Dr. Mike Zalis is a board-certified Radiologist with extensive experience and expertise in abdominal imaging, interventional radiology, computer science and clinical research. His deep knowledge of what clinicians need to practice most effectively and his ability to translate those needs into software solutions inform QPID’s development. He initiated and directed the QPID Informatics Group at MGH and is also an associate professor at Harvard Medical School. In addition to his work with QPID, Dr. Zalis continues to serve part-time with MGH Interventional Radiology. He holds a BA in Biophysics from the University of Pennsylvania and an MD from University of Virginia, and was a visiting scholar at Stanford University.  

Tip #4: “How can I Avoid Peer-to-Peer Phone Calls?”

Before becoming a medical director 8 years ago, I practiced general internal medicine in a solo practice in Nashville, Tennessee. My first realization upon making the transition to a medical director was how useful eviCore’s evidence-based guidelines were. I remember thinking “Gee, I wish I had known of these guidelines all those years when I was practicing medicine…How helpful they would have been!”

Not only are eviCore’s evidence-based guidelines well organized and updated annually, they are also concise, easy to read, and well-referenced. That first year as a medical director, I told one of my associates from my prior life in clinical practice about the guidelines and how useful they could be in avoiding denials and peer-to-peer calls. Once he discovered how valuable they were, he told me that he felt he’d found “the keys to the castle” and remarked that they were truly eviCore’s “best kept secret!”

In fact, eviCore’s guidelines are not a secret at all. They are free to access and download any time from eviCore’s website. Since the guidelines are published in PDF, you can save them to your own system for reference at any time. Uncertain about the best imaging study for your patient with abdominal problem? Is it an ultrasound? Or is it a CT or an MRI or an MRCP? For periumbilical pain, should you request imaging of the abdomen, or pelvis, or both? If an ultrasound shows a liver mass, should you request a noncontrasted CT, a contrast CT, or both? eviCore’s guidelines are a valuable reference whenever you need direction on the most clinically appropriate and cost-effective next step in treating your patient.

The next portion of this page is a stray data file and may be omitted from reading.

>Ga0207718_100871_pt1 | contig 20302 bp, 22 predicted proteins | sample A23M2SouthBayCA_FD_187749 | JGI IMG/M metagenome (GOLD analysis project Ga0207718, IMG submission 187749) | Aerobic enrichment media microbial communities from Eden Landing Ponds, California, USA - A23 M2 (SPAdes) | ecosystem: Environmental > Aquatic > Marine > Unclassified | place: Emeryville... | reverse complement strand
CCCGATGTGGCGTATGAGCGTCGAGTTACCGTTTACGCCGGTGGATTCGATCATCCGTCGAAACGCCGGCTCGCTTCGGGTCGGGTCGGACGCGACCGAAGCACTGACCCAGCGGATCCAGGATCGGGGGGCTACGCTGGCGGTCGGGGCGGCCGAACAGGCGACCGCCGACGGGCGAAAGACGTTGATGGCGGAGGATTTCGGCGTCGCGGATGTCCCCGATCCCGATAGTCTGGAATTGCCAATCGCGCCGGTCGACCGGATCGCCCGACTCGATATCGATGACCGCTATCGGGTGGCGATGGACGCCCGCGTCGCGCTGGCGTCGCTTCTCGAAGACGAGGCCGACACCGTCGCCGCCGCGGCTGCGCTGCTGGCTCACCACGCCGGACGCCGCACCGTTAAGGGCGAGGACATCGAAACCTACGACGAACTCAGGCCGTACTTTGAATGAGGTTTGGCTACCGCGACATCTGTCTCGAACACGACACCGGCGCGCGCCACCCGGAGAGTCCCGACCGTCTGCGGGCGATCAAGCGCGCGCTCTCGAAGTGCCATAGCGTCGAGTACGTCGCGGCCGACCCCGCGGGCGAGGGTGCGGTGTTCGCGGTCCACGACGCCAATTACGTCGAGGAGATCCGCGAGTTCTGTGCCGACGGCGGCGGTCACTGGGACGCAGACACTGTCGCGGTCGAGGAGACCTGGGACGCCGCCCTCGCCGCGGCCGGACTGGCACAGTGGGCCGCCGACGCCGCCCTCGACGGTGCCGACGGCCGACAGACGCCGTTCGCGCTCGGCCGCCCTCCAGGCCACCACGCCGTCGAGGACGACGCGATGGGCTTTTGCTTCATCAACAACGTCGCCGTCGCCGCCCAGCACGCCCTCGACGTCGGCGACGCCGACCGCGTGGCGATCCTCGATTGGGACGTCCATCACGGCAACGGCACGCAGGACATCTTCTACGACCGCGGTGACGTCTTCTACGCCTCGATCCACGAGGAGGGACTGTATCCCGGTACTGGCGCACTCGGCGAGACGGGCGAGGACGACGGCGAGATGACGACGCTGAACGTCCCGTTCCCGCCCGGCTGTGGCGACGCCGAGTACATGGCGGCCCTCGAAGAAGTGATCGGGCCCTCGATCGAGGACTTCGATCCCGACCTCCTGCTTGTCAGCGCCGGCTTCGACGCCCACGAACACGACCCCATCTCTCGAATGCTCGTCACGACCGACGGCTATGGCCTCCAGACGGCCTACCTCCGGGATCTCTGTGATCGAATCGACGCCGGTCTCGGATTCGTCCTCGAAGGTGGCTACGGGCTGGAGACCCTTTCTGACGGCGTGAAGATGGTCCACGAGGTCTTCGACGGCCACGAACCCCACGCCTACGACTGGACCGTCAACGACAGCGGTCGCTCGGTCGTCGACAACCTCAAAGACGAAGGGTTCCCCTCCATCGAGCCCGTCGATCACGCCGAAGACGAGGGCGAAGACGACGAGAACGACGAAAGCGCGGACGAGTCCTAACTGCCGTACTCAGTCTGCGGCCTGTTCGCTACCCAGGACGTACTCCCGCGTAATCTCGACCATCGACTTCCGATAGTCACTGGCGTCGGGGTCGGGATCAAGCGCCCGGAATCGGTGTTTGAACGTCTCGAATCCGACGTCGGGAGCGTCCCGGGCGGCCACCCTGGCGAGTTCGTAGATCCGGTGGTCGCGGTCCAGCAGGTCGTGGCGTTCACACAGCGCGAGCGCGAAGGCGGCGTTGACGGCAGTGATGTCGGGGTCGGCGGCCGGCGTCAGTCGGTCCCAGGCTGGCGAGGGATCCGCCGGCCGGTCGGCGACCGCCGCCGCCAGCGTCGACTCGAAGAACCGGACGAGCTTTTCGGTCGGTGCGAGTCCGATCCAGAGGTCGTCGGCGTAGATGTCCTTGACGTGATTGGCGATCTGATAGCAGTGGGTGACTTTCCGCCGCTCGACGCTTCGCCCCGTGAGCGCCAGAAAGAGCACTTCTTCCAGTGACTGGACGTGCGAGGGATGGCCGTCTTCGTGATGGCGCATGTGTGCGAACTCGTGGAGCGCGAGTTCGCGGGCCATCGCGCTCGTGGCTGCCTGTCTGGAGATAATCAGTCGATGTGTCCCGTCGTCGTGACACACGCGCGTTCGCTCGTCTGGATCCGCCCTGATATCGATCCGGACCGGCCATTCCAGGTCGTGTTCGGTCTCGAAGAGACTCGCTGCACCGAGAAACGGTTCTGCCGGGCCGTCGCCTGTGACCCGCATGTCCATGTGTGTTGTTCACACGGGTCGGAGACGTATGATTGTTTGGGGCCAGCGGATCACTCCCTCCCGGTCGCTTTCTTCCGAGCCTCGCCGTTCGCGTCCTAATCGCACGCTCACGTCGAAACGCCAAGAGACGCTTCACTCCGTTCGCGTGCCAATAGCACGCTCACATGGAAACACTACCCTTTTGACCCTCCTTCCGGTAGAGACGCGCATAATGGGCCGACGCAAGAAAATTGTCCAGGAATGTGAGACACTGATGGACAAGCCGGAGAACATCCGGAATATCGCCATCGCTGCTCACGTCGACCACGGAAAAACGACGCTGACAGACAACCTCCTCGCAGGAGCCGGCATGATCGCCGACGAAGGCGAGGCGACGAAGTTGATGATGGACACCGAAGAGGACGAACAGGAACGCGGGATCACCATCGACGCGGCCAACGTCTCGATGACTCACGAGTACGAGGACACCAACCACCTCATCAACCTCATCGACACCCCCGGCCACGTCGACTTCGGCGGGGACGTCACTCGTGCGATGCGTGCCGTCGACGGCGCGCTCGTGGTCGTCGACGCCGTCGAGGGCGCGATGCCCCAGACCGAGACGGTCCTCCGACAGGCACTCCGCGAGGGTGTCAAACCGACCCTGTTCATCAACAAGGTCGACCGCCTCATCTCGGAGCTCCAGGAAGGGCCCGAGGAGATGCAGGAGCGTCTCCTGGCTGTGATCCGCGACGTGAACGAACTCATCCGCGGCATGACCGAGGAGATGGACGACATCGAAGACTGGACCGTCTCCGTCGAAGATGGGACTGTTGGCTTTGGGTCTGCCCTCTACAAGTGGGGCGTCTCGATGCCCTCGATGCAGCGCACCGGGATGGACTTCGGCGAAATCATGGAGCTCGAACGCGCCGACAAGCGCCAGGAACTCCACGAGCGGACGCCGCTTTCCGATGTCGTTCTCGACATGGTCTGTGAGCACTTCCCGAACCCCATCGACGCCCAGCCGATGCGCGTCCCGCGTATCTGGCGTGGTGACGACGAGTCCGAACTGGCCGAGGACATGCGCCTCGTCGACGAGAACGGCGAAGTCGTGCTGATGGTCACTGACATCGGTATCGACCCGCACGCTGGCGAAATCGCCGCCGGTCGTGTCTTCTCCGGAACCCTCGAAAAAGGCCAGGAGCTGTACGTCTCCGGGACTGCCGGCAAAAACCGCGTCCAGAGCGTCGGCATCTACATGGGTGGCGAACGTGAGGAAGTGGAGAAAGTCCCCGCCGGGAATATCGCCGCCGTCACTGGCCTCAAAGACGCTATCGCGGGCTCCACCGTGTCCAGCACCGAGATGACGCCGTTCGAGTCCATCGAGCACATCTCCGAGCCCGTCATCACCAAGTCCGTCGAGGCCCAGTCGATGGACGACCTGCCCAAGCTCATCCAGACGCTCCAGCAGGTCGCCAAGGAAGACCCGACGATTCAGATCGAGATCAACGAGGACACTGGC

One question I often get asked during peer-to-peer calls is what sources we use for our guidelines. We use a rigorous process of accumulating and assessing the best available evidence, in accordance with the standards of our accreditation agencies (URAC and NCQA). In short, each chapter in the eviCore guidelines reflects the most current and authoritative evidence-based recommendations created by well-respected national organizations and made available to the public. Primary care and specialty organizations such as the American College of Physicians, American Academy of Family Medicine, American College of Cardiology, American College of Radiology, NCCN, and American Academy of Sleep Medicine create thousands of pages of guidelines and appropriateness criteria that cover diagnosis and treatment. eviCore extracts from those guidelines the criteria that deals specifically with imaging and compresses national guidelines into a single document of less than a thousand pages. This allows the eviCore guidelines to be a very concise reference that providers can access while in the process of seeing patients. While it is unlikely that you will need to look at guidelines with every requested imaging study, it is comforting to know they are available in cases of uncertainty. 

I often invite providers to download eviCore’s guidelines and use them whenever they wish. Some physicians tell me they usually refer to UpToDate, or another well-respected reference. Some tell me they just call a radiology colleague whenever they are uncertain. I invite them to compare these methods with using eviCore’s guidelines and then decide which is faster and more convenient. 

Take Home Point #4: Not only are eviCore’s guidelines no secret, they are your readily available “keys to the castle.” Download them, keep them on your desktop, and refer to them whenever you are uncertain. Use them when you want to get prior authorization “right out of the gate” and avoid denials and peer-to-peers.

The path to the eviCore guidelines on – Clinical Guidelines and Forms – Clinical Guidelines – Cardiology & Radiology – PDFs 

Author: Robert L. Neaderthal, M.D.

Robert L. Neaderthal, M.D. has been a medical director at eviCore healthcare for 8 years. Prior to joining eviCore, he served for 30 years as a primary-care internist in Nashville, Tennessee. Since joining eviCore, Dr. Neaderthal has been committed to helping other providers avoid peer-to-peers by educating them on ways to avoid denials.

For more tips on how to avoid peer-to-peer phone calls, read our other tips as part of the “How Can I Avoid Peer-to-Peer Phone Calls” series here. For questions regarding this topic, please email